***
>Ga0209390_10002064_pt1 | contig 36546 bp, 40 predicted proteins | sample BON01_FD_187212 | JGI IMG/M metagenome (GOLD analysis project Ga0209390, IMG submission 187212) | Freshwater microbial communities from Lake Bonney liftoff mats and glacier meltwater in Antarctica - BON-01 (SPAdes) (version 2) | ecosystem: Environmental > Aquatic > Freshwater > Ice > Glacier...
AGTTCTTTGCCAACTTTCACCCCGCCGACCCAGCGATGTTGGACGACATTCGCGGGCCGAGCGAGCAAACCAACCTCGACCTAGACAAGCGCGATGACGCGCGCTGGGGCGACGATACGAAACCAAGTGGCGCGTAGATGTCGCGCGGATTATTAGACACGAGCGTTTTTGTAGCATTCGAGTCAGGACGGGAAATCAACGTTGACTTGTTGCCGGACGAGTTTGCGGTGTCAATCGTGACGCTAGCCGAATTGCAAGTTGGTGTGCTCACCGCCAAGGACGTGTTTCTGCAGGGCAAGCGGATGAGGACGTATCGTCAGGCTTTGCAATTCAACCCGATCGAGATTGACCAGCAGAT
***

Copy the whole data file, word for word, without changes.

>Ga0209390_10002064_pt1 | contig 36546 bp, 40 predicted proteins | sample BON01_FD_187212 | JGI IMG/M metagenome (GOLD analysis project Ga0209390, IMG submission 187212) | Freshwater microbial communities from Lake Bonney liftoff mats and glacier meltwater in Antarctica - BON-01 (SPAdes) (version 2) | ecosystem: Environmental > Aquatic > Freshwater > Ice > Glacier...
AGTTCTTTGCCAACTTTCACCCCGCCGACCCAGCGATGTTGGACGACATTCGCGGGCCGAGCGAGCAAACCAACCTCGACCTAGACAAGCGCGATGACGCGCGCTGGGGCGACGATACGAAACCAAGTGGCGCGTAGATGTCGCGCGGATTATTAGACACGAGCGTTTTTGTAGCATTCGAGTCAGGACGGGAAATCAACGTTGACTTGTTGCCGGACGAGTTTGCGGTGTCAATCGTGACGCTAGCCGAATTGCAAGTTGGTGTGCTCACCGCCAAGGACGTGTTTCTGCAGGGCAAGCGGATGAGGACGTATCGTCAGGCTTTGCAATTCAACCCGATCGAGATTGACCAGCAGAT